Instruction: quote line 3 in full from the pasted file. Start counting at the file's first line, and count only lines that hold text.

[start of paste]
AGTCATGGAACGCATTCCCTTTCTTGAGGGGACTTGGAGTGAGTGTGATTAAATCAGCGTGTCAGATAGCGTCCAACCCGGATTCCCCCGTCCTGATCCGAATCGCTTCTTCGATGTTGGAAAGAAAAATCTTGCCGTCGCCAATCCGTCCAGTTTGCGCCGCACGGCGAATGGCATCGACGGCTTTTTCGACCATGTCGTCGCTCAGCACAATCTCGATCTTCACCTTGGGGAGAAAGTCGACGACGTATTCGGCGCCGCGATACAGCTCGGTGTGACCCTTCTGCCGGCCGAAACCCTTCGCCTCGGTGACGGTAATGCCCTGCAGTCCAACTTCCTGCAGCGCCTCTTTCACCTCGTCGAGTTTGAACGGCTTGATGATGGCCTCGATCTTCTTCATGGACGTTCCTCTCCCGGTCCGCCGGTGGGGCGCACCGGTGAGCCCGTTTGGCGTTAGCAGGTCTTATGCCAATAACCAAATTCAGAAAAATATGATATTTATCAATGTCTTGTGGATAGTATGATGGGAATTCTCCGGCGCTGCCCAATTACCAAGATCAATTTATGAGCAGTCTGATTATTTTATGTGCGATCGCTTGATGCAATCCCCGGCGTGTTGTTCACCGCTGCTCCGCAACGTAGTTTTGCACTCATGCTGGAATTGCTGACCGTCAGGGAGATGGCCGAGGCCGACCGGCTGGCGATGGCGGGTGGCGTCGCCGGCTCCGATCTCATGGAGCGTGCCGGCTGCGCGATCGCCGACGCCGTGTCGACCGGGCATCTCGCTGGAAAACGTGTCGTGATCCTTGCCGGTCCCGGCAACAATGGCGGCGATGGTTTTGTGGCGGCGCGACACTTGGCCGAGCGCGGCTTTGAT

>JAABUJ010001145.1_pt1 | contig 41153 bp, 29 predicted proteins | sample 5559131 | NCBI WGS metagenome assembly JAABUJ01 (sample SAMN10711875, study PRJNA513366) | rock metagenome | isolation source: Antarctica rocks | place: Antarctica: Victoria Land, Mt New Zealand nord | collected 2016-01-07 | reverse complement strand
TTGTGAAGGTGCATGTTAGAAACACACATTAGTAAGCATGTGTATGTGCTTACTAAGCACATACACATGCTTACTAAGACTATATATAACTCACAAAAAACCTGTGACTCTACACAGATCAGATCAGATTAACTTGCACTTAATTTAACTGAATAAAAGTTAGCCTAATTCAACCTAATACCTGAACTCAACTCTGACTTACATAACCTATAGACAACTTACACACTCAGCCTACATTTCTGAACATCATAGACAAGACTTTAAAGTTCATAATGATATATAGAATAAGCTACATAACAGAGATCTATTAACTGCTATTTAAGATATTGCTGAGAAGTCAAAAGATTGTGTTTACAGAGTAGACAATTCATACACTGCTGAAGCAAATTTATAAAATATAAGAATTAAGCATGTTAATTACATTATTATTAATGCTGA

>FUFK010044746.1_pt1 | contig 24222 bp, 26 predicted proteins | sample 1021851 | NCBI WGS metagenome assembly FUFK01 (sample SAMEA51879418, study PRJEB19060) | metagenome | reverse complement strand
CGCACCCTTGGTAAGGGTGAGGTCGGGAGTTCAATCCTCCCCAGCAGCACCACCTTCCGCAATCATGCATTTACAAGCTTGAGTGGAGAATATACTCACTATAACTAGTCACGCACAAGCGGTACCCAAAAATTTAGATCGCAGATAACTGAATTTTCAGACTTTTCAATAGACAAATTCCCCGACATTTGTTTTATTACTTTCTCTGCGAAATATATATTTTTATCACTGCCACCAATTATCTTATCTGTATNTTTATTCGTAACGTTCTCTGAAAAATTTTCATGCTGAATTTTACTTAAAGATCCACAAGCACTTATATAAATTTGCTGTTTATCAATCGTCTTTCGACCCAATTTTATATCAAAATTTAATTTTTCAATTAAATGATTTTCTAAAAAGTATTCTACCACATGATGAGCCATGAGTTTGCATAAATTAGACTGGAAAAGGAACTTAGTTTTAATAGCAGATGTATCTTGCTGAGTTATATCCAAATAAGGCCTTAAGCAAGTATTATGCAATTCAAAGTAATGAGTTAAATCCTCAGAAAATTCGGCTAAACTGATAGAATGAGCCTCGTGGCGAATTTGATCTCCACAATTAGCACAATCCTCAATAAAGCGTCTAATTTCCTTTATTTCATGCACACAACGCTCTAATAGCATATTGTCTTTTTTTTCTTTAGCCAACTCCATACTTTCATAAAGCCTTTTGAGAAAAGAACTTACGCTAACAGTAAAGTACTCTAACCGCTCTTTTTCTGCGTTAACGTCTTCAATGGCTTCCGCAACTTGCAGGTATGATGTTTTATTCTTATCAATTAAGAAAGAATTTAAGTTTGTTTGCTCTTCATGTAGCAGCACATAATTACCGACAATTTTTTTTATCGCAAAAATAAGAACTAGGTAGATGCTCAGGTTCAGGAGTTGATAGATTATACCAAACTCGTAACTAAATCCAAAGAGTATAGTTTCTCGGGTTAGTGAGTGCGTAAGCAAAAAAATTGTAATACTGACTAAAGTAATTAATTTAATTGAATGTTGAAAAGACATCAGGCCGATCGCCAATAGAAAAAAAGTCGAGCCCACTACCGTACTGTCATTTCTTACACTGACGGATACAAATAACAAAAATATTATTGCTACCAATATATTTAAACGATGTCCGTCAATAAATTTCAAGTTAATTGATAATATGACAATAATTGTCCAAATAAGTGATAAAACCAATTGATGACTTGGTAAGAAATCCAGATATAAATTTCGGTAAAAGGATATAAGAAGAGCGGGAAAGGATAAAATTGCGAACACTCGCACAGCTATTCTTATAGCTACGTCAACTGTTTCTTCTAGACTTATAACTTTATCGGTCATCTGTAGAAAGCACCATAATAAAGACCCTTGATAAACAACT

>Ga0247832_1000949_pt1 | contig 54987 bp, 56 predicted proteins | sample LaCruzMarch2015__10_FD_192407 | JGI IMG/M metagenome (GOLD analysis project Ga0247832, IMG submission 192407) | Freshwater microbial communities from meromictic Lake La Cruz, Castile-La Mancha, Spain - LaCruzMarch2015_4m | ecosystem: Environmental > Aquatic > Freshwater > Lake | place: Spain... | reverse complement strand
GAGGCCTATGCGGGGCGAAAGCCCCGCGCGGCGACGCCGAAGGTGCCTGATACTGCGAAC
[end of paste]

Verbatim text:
TTGTGAAGGTGCATGTTAGAAACACACATTAGTAAGCATGTGTATGTGCTTACTAAGCACATACACATGCTTACTAAGACTATATATAACTCACAAAAAACCTGTGACTCTACACAGATCAGATCAGATTAACTTGCACTTAATTTAACTGAATAAAAGTTAGCCTAATTCAACCTAATACCTGAACTCAACTCTGACTTACATAACCTATAGACAACTTACACACTCAGCCTACATTTCTGAACATCATAGACAAGACTTTAAAGTTCATAATGATATATAGAATAAGCTACATAACAGAGATCTATTAACTGCTATTTAAGATATTGCTGAGAAGTCAAAAGATTGTGTTTACAGAGTAGACAATTCATACACTGCTGAAGCAAATTTATAAAATATAAGAATTAAGCATGTTAATTACATTATTATTAATGCTGA